China Refused to Give Raw Data on the First Cases of Covid-19, Says WHO Expert

China Refused to Give Raw Data on the First Cases of Covid-19, Says WHO Expert

China refused to give raw data on the first cases of Covid-19 to the team led by the World Health Organization ( WHO ) investigating the origins of the pandemic , said one of the team’s researchers, which it could complicate efforts to understand how the outbreak started.

The team had requested the raw data of the 174 Covid-19 cases that China had identified from the initial phase of the outbreak in the Chinese city of Wuhan in December 2019, as well as other cases, but were only provided a summary, said Dominic Dwyer, an Australian infectious disease expert who is a member of the team.

Raw data of this type are known as “line lists,” he said, and would normally be anonymous, but contain details such as what questions patients were asked, their responses, and how their responses were analyzed.

“It is standard practice in investigating an outbreak,” he told Reuters on Saturday via video call from Sydney, where he is currently in quarantine.

Dwyer said that gaining access to the raw data was especially important, as only half of the 174 cases had an exposure to the Huanan market , Wuhan’s seafood wholesale hub , now closed and where it was initially detected. the virus .

“That is why we have insisted on asking for it,” he said. “Why doesn’t that happen? I couldn’t comment on it. Whether for political reasons, time or difficulty (…) But if there are other reasons why the data is not available, I don’t know. One could only speculate. ”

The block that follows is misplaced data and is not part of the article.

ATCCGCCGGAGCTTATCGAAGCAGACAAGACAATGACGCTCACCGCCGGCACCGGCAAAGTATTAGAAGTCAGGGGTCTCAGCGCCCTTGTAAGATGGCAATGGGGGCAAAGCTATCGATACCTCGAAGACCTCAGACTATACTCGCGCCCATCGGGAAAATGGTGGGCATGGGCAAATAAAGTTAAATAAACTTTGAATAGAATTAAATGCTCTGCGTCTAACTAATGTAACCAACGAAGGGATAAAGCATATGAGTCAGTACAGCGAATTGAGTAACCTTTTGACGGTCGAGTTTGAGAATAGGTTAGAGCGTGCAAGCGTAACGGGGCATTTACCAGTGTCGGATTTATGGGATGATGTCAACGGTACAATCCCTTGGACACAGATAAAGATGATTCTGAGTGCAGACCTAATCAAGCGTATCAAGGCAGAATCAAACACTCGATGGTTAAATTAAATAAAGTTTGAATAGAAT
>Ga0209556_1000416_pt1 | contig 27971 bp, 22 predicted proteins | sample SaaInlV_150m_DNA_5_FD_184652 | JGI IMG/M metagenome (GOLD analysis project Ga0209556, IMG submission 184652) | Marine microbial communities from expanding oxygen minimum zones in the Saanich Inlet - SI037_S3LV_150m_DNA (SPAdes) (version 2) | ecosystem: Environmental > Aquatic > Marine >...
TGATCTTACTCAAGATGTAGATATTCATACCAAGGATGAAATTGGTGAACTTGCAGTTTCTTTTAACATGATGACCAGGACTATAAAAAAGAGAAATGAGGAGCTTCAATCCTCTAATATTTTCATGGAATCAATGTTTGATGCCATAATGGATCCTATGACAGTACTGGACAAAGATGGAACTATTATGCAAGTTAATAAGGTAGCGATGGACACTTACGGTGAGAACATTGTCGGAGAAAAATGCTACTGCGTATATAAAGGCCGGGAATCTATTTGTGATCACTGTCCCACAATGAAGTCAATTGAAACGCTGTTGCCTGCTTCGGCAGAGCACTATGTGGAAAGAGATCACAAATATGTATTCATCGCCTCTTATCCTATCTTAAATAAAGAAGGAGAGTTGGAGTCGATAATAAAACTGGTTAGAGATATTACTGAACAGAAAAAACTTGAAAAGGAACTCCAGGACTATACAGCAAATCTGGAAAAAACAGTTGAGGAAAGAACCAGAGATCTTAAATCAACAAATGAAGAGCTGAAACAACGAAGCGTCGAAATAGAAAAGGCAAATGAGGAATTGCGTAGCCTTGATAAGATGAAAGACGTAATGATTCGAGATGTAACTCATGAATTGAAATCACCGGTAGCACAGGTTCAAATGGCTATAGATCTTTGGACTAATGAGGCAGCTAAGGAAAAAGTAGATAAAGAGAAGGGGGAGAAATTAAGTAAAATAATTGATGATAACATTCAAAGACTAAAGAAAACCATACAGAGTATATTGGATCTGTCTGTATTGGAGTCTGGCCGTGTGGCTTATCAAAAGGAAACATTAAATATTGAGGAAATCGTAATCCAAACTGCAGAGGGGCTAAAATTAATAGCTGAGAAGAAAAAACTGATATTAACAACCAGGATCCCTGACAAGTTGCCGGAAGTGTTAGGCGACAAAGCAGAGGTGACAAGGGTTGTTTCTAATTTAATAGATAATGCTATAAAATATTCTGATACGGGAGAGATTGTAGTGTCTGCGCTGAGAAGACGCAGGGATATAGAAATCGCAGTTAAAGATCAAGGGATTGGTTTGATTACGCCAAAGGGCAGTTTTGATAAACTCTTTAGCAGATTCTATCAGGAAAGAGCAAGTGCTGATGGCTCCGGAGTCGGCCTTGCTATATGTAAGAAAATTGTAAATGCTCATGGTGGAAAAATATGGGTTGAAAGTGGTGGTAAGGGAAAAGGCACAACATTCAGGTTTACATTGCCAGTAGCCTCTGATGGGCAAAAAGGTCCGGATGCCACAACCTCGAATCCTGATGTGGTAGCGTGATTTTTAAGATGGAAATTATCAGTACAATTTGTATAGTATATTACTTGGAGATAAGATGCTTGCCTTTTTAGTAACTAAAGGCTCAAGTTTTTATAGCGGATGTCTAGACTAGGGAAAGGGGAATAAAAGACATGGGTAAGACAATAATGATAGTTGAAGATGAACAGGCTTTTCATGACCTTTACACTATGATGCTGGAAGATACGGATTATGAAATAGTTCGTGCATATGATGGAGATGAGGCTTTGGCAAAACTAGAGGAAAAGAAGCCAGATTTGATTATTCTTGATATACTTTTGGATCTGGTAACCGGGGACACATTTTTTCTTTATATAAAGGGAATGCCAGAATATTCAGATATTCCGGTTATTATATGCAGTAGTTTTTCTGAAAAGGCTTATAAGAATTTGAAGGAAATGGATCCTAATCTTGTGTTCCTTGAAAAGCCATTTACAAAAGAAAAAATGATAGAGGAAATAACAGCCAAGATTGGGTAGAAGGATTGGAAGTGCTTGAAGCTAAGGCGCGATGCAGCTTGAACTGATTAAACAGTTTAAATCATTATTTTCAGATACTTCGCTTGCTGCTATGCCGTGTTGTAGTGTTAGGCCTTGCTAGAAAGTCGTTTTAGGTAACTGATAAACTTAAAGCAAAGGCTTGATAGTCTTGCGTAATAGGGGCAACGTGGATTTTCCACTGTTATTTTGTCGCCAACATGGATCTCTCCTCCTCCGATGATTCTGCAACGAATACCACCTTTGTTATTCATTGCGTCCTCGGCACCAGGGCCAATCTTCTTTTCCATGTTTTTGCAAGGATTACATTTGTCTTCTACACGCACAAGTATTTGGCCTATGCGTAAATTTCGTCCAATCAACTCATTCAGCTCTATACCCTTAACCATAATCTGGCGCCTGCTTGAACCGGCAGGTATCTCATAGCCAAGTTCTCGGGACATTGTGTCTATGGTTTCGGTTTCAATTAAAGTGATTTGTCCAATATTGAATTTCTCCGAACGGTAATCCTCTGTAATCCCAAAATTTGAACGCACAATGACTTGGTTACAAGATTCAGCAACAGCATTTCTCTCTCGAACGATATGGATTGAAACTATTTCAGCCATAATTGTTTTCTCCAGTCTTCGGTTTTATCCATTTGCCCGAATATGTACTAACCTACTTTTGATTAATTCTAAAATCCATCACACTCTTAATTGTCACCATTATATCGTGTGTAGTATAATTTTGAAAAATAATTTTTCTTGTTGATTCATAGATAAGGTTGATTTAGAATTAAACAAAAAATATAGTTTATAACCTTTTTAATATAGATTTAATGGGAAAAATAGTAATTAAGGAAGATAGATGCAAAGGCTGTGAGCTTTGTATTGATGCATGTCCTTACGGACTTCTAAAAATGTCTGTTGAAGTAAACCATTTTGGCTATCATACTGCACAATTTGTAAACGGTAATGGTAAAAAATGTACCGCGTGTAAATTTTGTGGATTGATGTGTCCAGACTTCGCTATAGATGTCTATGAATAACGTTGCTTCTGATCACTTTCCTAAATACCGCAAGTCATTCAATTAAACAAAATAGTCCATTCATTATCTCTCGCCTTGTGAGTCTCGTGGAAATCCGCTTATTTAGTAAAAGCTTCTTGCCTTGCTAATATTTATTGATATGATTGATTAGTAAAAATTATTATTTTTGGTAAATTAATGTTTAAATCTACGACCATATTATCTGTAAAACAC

While the Chinese authorities provided much material, the expert said the issue of access to raw patient data would be mentioned in the team’s final report. “The people at WHO certainly felt that they had received much more data than they had received in the previous year. So that in itself is progress. ”

A summary of the team’s findings could be published as early as next week, the WHO said on Friday.

The WHO- led investigation has been plagued by delays, access concerns and disputes between Beijing and Washington, which accused China of concealing the scope of the initial outbreak and criticized the terms of the visit, under which Chinese experts conducted the first phase of the investigation.

The WHO did not respond to a request for comment from Reuters . The Chinese Foreign Ministry also did not immediately respond to a request for comment, but Beijing has previously defended its transparency in handling the outbreak and its cooperation.